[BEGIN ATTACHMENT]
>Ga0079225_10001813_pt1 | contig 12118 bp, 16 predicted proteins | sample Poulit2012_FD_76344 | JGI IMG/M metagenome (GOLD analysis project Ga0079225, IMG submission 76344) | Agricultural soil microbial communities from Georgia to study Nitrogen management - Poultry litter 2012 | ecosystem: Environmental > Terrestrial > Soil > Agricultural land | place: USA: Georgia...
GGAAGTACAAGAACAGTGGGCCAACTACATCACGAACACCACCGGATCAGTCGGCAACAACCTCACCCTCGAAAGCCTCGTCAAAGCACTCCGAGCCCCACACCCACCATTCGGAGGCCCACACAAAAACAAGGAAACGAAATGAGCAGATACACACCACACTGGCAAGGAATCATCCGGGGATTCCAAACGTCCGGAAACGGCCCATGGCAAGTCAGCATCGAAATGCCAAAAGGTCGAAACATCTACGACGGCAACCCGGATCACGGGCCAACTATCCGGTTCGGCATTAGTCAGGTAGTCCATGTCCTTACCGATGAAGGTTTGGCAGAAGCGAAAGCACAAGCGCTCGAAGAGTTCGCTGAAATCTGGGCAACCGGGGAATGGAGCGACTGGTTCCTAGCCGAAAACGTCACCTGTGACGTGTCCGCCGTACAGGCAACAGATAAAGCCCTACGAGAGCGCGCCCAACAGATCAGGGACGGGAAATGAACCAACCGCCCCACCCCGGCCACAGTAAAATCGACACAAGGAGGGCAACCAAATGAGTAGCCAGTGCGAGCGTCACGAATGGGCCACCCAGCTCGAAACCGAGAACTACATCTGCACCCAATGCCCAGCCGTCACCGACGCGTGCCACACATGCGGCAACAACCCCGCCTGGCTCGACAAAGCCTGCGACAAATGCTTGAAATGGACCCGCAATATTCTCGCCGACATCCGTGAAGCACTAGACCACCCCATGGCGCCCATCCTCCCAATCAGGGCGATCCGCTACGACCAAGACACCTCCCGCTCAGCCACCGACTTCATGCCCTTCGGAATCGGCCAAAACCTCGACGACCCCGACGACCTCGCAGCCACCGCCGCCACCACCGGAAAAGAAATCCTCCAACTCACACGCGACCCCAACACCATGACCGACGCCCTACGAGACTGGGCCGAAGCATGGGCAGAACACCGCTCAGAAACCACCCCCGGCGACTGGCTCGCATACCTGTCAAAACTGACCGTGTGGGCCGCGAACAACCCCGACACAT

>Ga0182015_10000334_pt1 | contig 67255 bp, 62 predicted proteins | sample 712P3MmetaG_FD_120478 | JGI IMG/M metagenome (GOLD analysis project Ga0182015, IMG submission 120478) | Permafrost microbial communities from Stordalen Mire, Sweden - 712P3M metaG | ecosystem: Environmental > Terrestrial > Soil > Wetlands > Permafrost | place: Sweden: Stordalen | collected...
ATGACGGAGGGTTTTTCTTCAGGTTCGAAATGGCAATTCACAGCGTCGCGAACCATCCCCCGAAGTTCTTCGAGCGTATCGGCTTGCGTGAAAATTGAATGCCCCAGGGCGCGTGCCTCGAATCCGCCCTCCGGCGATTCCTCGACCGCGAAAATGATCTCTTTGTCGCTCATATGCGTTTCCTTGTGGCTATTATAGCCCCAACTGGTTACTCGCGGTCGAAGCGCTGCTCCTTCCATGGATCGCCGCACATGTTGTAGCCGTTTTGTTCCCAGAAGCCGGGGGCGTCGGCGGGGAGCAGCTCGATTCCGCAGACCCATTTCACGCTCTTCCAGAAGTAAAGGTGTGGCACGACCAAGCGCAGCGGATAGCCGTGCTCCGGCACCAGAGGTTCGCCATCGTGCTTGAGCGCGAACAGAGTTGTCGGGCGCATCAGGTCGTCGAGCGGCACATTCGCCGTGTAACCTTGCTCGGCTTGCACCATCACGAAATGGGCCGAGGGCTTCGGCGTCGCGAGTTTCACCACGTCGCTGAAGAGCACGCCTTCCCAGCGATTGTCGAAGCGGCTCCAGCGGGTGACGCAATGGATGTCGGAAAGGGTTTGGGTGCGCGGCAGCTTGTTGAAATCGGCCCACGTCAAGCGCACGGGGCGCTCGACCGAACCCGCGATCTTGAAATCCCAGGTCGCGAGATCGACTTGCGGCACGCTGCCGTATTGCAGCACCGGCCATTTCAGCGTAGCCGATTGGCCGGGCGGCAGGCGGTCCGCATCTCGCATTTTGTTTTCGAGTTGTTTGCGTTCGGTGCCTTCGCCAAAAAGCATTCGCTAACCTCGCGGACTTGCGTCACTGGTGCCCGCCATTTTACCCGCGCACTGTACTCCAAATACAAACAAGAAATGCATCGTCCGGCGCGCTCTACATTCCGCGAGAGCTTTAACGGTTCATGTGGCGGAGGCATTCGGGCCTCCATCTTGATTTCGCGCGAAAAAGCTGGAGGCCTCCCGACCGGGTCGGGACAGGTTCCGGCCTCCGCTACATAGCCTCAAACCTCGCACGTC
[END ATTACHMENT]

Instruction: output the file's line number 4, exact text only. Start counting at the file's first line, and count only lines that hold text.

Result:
ATGACGGAGGGTTTTTCTTCAGGTTCGAAATGGCAATTCACAGCGTCGCGAACCATCCCCCGAAGTTCTTCGAGCGTATCGGCTTGCGTGAAAATTGAATGCCCCAGGGCGCGTGCCTCGAATCCGCCCTCCGGCGATTCCTCGACCGCGAAAATGATCTCTTTGTCGCTCATATGCGTTTCCTTGTGGCTATTATAGCCCCAACTGGTTACTCGCGGTCGAAGCGCTGCTCCTTCCATGGATCGCCGCACATGTTGTAGCCGTTTTGTTCCCAGAAGCCGGGGGCGTCGGCGGGGAGCAGCTCGATTCCGCAGACCCATTTCACGCTCTTCCAGAAGTAAAGGTGTGGCACGACCAAGCGCAGCGGATAGCCGTGCTCCGGCACCAGAGGTTCGCCATCGTGCTTGAGCGCGAACAGAGTTGTCGGGCGCATCAGGTCGTCGAGCGGCACATTCGCCGTGTAACCTTGCTCGGCTTGCACCATCACGAAATGGGCCGAGGGCTTCGGCGTCGCGAGTTTCACCACGTCGCTGAAGAGCACGCCTTCCCAGCGATTGTCGAAGCGGCTCCAGCGGGTGACGCAATGGATGTCGGAAAGGGTTTGGGTGCGCGGCAGCTTGTTGAAATCGGCCCACGTCAAGCGCACGGGGCGCTCGACCGAACCCGCGATCTTGAAATCCCAGGTCGCGAGATCGACTTGCGGCACGCTGCCGTATTGCAGCACCGGCCATTTCAGCGTAGCCGATTGGCCGGGCGGCAGGCGGTCCGCATCTCGCATTTTGTTTTCGAGTTGTTTGCGTTCGGTGCCTTCGCCAAAAAGCATTCGCTAACCTCGCGGACTTGCGTCACTGGTGCCCGCCATTTTACCCGCGCACTGTACTCCAAATACAAACAAGAAATGCATCGTCCGGCGCGCTCTACATTCCGCGAGAGCTTTAACGGTTCATGTGGCGGAGGCATTCGGGCCTCCATCTTGATTTCGCGCGAAAAAGCTGGAGGCCTCCCGACCGGGTCGGGACAGGTTCCGGCCTCCGCTACATAGCCTCAAACCTCGCACGTC